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Family Heirloom: Grandad’s Button

11 May

Here is another part of my grandad’s Second World War army uniform, a jacket button from his time serving in the Royal Engineers.

The button is about an inch in diameter and appears to be made from brass. The maker’s name is on the back, FIRMIN LONDON.

Copyright © 2012 John Gasson.
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Family Heirloom: Grandad’s Cap Badge

28 Apr

I have been showing you some mementos of my grandad’s army service during the Second World War. None of the earlier ones have really been obvious military items, but here is one heirloom that is undoubtedly military.

I don’t think there is much more explanation needed, the cap badge is made from plastic, presumably bakelite, for economy purposes. It has brass fittings on the back as well as the manufacturer’s name: A STANLEY & SONS, WALSALL.

Copyright © 2012 John Gasson.
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Family Heirloom: Two Lumps of Rock

13 Apr

Continuing on from my previous family heirloom post, below is a photo of another family heirloom, or rather pair of family heirlooms. They are somewhat less practical that the shoe brush last time, in fact they serve no useful purpose other than to illustrate a part of my grandad’s army life.

The story (told to me by my father) goes that these two pieces of rock were pieces of the Rock of Gibraltar brought back from Gibraltar by my grandad who had been stationed out there whilst serving with the Royal Engineers during the Second World War.

Whilst I am pretty certain that he served in Gibraltar (and could confirm that with his service record), I have no way of knowing whether these are in fact bits of the Rock, unless I can find a geologist with some way of analysing them.

However I am quite happy to accept the story that these were souvenirs of his time spent in Gibraltar and have no reason to doubt it.

Copyright © 2012 John Gasson.
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Family Heirloom: Grandad’s Shoe Brush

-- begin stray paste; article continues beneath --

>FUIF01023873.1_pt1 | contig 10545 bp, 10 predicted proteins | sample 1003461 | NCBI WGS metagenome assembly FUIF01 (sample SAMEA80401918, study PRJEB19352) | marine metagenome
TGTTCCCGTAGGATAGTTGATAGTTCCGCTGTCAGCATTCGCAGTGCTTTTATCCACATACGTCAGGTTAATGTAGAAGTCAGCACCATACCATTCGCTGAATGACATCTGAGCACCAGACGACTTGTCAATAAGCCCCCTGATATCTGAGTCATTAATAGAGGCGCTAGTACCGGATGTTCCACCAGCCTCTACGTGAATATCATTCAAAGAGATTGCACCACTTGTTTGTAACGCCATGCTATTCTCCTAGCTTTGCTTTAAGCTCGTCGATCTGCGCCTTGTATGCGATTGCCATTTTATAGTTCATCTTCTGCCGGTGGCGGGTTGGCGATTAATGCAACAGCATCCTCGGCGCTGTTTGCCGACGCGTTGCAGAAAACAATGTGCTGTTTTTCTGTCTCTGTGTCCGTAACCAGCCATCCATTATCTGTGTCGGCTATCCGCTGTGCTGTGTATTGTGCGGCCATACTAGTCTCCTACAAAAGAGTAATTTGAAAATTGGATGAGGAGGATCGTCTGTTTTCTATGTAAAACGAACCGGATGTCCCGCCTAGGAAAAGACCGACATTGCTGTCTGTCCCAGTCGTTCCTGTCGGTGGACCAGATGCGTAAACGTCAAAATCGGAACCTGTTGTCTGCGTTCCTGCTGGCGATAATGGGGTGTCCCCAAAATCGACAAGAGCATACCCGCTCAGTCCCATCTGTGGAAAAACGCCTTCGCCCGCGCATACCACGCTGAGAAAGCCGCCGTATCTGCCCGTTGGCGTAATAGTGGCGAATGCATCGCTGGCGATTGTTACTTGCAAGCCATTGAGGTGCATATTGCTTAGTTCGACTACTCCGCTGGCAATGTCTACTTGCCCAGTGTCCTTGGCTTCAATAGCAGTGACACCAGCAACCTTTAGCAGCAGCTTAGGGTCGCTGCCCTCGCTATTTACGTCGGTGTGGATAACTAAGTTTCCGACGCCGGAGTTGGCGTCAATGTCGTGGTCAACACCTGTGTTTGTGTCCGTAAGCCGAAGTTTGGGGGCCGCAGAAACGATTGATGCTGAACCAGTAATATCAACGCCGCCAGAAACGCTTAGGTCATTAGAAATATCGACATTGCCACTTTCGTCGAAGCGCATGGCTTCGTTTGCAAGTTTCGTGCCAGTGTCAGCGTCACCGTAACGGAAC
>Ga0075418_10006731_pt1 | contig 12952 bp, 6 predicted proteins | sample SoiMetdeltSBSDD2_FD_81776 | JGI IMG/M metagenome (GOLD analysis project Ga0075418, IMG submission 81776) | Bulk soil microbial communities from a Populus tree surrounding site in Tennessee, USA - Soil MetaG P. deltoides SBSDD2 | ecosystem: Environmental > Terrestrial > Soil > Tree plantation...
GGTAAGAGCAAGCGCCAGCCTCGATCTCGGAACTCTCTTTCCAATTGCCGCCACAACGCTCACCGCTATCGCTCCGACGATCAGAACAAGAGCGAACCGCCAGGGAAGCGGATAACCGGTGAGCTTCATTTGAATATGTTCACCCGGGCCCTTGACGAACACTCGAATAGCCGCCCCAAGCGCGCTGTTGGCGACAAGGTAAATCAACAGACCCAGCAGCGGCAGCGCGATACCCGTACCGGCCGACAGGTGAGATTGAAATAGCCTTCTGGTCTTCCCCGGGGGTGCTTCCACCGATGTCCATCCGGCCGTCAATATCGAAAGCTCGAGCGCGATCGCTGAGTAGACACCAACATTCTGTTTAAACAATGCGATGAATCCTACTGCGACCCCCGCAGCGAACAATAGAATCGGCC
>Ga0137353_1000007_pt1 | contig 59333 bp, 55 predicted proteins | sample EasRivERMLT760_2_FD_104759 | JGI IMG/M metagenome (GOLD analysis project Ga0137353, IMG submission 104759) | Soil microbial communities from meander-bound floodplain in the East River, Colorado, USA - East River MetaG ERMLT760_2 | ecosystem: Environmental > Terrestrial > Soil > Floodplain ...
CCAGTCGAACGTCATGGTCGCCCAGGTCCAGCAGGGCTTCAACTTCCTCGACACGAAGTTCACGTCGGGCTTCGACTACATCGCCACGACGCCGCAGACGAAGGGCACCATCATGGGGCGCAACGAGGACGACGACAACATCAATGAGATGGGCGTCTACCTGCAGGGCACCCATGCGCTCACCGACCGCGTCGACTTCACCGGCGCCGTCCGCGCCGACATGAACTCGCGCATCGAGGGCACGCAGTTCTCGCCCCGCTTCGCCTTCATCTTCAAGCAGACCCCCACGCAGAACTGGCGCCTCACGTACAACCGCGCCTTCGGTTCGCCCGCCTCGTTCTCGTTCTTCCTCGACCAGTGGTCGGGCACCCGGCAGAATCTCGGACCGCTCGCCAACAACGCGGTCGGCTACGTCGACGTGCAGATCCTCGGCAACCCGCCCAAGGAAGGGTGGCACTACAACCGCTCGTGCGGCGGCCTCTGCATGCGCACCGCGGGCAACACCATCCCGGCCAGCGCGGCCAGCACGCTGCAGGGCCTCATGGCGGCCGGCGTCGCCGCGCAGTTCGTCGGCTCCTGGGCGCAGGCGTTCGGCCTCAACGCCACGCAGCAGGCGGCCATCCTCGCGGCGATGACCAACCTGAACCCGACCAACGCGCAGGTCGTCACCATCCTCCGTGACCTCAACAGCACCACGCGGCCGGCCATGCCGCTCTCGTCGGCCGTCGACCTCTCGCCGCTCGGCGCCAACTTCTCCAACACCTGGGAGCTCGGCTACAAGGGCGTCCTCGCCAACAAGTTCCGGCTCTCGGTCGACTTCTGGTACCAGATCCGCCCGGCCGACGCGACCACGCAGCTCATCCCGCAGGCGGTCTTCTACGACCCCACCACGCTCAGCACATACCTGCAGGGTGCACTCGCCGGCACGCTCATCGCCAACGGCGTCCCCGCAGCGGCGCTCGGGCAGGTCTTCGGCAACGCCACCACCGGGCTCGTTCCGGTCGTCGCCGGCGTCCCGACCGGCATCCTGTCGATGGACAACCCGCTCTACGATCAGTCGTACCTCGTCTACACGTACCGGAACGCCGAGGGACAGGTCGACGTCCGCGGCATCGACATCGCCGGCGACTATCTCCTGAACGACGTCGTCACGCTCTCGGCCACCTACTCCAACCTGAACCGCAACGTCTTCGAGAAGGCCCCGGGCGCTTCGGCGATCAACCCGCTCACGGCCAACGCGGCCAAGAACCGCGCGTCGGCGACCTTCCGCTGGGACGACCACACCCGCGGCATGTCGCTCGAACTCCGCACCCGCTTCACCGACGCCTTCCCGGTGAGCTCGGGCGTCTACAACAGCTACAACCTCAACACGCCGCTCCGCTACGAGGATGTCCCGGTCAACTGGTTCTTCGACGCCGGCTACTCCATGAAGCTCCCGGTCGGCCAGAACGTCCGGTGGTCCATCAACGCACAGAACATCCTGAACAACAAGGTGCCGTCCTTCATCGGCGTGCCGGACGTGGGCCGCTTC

1 Apr

Some family heirlooms are more useful than others and this is definitely one of them. Some are meant to be put on display, but this one lives in the cupboard under the kitchen sink.

This is my grandad’s army issue shoe brush, used by him during has service with the Royal Engineers and used by me this morning to polish my shoes ready for work on Monday morning.

Although it is not particularly clear I know it was his brush because it has his service number (1879445) stamped on the top.

One side has the words “WARRANTED ALL HORSE-HAIR  1939″, which is presumably the year and on the other side are the words “BEECHWOOD LTD” which is probably the manufacturer and a War Department broad arrow.

I’m sure my grandad would be pleased to know it is still being used after all these years.

Copyright © 2012 John Gasson.
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Treasures from the attic: My grandparent’s birthday book

21 Oct

To be honest I had forgotten I had this little treasure stored away in my parent’s attic until a few weeks ago. I guess when I was initially given it I wasn’t so passionate about family history, now I realise what a wonderful resource it is.

Birthday book

The book is tiny, about 1¾" x 2¼" and about ½" thick. It was published, if that is the right word, by Eyre and Spottiswoode (Bible Warehouse) Ltd., London, and is rather grandly entitled The Royal Bijou Birthday Book.

Each page is divided into two and each half is headed with a month and day (e.g. October 21), a bit like a diary but without the year. The left-hand page has quote for each day, "A Selection from the Poetical Works of SHAKSPEARE, WORDSWORTH, HOOD, TENNYSON, MOORE, BURNS, COWPER, SCOTT, GOLDSMITH, HEMANS, BYRON, MILTON".

The right-hand page is more like a diary, with a space for writing down the relevant birthdays for that day.

The entries are in two different hands, that of my grandmother (Dorothy Annie GASSON née TROWER), who presumably started the book, and after her death in 1964 it was continued by my grandfather (Charles Percy GASSON). I don’t know for certain whether the book was started before their marriage in 1936 or not, I suspect it was probably after their marriage and analysis of some of the entries might confirm this.

I need to go through this book, transcribe all the entries and identify all the names and their relationship to my grandparents. A lot of the names are known to me and the majority are still living (because they are my cousins, aunts and uncles) so I won’t be publishing the details. Some of the people were probably neighbours and friends.

There is one other interesting addition to the book which is a bit of a mystery. Slipped in towards the back of the book was the passport photo shown below. I have no idea whether it belongs in there or who he is, he doesn’t look like any of my relations, but I could be wrong, perhaps one of my relations will be able to put a name to the face.

Unidentified photo

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